The sale of gasoline and diesel cars and vans has its days numbered in the European Union: 2035 is the deadline. This was agreed this Thursday by the negotiators of the European Parliament, the Council -the Governments of the 27- and the European Commission, who have closed the first negotiation of the EU environmental package, known as fit for 55, a strategy to reduce emissions to 55% by 2030 –with an eye on 100% by 2050–.
Thus, the co-legislators agreed on a CO2 emission reduction target of 55% for new cars and 50% for new vans by 2030 compared to 2021 levels; and a 100% CO2 emission reduction target for new cars and vans by 2035.
Under the agreement, existing EU funding must be channeled towards the transition to zero-emission vehicles and related technologies, and especially towards SMEs along the automotive supply chain and vulnerable regions and communities.
“The Zero and Low Emission Vehicles (ZLEV) incentive mechanism is reviewed against a higher benchmark to ensure it matches current sales trends and offers affordable zero emission vehicles on the EU market. ”, says the European Parliament.
If a manufacturer meets certain milestones for the sale of low or zero emission vehicles, it may be rewarded with less stringent CO2 targets. The co-legislators agreed to increase the reference value to 25% for cars and 17% for vans until 2030.
“Manufacturers of small production volumes in a calendar year (from 1,000 to 10,000 new cars or from 1,000 to 22,000 new vans) will be able to benefit from an exception until the end of 2035 (those responsible for less than 1,000 new vehicle registrations per year will remain being exempt)”, states the European Parliament: “The existing rules for the labeling of fuel economy and CO2 emissions for cars must be reviewed by the end of 2024”.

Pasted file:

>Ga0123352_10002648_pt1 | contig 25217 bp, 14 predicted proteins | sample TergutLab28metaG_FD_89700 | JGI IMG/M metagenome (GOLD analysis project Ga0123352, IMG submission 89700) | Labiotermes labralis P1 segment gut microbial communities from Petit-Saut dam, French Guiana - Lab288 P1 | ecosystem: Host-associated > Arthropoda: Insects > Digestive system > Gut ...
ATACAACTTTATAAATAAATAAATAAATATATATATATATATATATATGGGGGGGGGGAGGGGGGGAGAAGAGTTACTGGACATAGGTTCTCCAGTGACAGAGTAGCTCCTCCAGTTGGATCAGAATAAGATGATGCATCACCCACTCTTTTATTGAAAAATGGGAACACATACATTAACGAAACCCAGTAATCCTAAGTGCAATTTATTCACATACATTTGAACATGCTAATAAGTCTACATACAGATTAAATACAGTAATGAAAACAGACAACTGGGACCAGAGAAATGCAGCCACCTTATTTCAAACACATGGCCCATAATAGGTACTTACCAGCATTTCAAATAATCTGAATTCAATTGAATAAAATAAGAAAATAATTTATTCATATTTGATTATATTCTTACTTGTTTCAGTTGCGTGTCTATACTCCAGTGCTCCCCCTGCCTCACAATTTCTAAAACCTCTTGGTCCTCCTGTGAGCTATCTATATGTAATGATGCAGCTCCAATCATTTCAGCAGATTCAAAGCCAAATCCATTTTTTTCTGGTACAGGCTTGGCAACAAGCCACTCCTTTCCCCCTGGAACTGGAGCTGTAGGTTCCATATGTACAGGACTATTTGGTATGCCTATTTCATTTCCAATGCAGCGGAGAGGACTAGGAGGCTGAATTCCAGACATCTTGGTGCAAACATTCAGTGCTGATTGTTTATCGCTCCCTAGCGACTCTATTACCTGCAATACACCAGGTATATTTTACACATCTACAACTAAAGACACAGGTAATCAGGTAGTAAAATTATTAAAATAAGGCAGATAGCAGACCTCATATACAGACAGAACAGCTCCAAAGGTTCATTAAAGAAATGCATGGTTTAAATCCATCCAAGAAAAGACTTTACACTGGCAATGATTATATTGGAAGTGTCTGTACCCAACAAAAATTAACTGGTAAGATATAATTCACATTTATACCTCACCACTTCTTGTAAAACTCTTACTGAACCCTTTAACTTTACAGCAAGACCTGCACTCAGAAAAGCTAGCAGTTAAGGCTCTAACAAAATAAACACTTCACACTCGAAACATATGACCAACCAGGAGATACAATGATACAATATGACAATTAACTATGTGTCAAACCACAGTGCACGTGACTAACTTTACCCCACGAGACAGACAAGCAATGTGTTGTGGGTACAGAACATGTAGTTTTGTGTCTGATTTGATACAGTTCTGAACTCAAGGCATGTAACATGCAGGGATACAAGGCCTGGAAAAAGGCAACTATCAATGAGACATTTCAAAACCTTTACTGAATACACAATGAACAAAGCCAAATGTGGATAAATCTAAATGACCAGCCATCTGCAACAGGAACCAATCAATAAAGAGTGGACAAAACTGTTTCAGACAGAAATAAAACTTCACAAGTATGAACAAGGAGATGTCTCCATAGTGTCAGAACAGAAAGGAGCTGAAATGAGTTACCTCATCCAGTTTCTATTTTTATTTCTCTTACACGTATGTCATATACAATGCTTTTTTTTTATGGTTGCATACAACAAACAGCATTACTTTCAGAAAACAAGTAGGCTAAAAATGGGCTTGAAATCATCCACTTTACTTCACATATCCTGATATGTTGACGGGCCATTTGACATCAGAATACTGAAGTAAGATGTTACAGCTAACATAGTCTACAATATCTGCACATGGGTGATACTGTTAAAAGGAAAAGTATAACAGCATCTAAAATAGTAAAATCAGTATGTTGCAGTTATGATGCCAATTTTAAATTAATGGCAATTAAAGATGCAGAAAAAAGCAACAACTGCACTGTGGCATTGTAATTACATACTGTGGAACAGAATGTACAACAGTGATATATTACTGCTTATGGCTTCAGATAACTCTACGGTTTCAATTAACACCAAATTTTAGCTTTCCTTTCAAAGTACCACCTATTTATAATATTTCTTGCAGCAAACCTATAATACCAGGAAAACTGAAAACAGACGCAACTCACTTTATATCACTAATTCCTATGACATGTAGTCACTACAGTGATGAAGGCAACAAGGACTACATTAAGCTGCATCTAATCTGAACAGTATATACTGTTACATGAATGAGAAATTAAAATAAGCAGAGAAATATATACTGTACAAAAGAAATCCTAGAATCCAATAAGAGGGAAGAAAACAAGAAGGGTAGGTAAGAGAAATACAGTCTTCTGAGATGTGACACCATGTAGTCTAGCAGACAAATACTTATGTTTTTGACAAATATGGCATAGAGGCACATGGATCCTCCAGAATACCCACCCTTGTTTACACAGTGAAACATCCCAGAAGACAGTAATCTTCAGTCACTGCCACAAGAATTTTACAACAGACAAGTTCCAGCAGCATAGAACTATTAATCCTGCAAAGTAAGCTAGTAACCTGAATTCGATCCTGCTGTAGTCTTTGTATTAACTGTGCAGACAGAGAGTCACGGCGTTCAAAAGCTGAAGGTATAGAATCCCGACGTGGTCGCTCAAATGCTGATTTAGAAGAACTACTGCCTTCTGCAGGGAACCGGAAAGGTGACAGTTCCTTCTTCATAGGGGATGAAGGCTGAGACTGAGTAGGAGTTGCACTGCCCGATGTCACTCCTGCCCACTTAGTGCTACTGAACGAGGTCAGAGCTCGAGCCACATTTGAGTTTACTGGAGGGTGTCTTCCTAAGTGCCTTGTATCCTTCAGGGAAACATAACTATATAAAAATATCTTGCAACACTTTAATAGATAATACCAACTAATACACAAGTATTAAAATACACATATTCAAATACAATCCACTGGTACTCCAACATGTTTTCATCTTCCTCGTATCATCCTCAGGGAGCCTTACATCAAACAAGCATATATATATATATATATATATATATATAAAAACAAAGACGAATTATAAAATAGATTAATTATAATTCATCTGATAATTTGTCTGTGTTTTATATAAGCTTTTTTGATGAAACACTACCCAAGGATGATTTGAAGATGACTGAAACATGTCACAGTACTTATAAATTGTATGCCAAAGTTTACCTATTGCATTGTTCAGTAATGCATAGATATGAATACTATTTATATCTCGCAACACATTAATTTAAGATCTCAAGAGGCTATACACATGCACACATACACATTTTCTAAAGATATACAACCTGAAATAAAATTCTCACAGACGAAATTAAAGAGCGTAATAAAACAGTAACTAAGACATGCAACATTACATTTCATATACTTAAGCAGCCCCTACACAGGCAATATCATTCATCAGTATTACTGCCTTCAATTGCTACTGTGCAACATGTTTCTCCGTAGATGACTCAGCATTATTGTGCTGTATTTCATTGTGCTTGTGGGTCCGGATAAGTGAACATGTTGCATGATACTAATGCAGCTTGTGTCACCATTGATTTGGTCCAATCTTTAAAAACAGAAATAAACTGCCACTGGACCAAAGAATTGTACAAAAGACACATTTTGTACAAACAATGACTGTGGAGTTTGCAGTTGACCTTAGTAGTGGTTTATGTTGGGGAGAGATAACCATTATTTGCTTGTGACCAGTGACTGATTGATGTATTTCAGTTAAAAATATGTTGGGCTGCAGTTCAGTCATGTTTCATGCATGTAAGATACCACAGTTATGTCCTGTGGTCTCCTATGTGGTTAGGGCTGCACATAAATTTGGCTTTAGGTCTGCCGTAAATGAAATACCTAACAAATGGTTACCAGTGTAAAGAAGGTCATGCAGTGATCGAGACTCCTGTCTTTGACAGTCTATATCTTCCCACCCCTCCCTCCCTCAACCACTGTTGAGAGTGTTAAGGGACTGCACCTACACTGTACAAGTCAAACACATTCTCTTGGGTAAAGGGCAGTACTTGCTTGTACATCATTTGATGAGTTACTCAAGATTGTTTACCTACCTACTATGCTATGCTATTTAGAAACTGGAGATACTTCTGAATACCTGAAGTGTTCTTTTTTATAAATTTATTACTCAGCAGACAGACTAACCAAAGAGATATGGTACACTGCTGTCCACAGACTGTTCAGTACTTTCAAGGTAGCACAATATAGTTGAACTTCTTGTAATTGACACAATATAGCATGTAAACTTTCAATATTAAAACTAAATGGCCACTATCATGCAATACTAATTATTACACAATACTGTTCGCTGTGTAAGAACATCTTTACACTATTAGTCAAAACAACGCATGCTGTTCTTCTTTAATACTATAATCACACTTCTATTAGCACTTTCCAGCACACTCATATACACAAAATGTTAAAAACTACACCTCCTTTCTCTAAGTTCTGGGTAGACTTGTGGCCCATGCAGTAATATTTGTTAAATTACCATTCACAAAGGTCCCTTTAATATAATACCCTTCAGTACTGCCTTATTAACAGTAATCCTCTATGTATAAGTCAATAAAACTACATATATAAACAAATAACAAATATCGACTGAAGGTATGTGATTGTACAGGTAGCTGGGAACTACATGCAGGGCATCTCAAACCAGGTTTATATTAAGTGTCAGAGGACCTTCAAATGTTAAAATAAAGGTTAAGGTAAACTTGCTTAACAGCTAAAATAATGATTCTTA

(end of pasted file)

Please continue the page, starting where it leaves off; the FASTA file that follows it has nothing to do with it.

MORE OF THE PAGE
The agreement includes that the European Commission will present a proposal to register vehicles that run exclusively on CO2-neutral fuels after 2035, in accordance with EU legislation, outside the scope of application of the rules for fleets and in accordance with the objective EU climate neutrality.
The agreement also has a review clause that will ensure that, in 2026, “the European Commission comprehensively assesses the progress made to achieve the 100% emission reduction targets and the need to review these targets taking into account technological advances, also with regard to plug-in hybrid technologies. and the importance of a viable and socially equitable transition towards zero emissions”, says the Council of the EU.
In addition, the agreement provides for a reinforcement of other provisions in the regulations, such as reducing the ceiling on emission credits that manufacturers can receive for eco-innovations that verifiably reduce CO2 emissions on the road, up to 4 g/km per year from 2030 to 2034 (currently set at 7 g/km per year).
Likewise, the European Commission will develop a common EU methodology, by 2025, to assess the complete life cycle of CO2 emissions from cars and vans marketed in the EU, as well as the fuels and energy consumed by these vehicles. .
On the basis of this methodology, manufacturers will be able, on a voluntary basis, to report to the Commission on the life cycle emissions of the new vehicles they place on the market.
The agreement maintains an exception for small-volume manufacturers until the end of 2035.
The proposal revises the existing rules, last modified in 2019. The provisional political agreement reached in the trilogue negotiations will now have to be formally adopted by the Council and the European Parliament.
According to the regulation, every manufacturer must ensure that the average CO2 emissions of its fleet of newly registered vehicles in a calendar year do not exceed its specific annual emissions target.
Manufacturers can continue to put combustion engine vehicles on the market, but if they exceed their emissions target in a given year, they must pay a premium of €95 per gram of CO2/km above the target per registered vehicle.
Consequently, with the new agreed targets, zero emission vehicles will eventually be cheaper than vehicles running on fossil fuels.
“The related review of the deployment of an alternative fuels infrastructure (AFIR) currently being discussed between the Council and Parliament will allow the development of an infrastructure for drivers to recharge their vehicles in the Member States”, says the Council.
The proposal to review CO2 emissions for cars and vans is part of the Fit for 55 package presented by the European Commission in July 2021. The package aims to see the EU reduce its net greenhouse gas emissions by at least one 55% by 2030 compared to 1990 levels and achieve climate neutrality by 2050.
Parliament adopted a series of amendments to the Commission proposal at its plenary session on June 8, 2022. On June 29, 2022, the Council of Environment Ministers reached a general approach of the 27 on the proposal.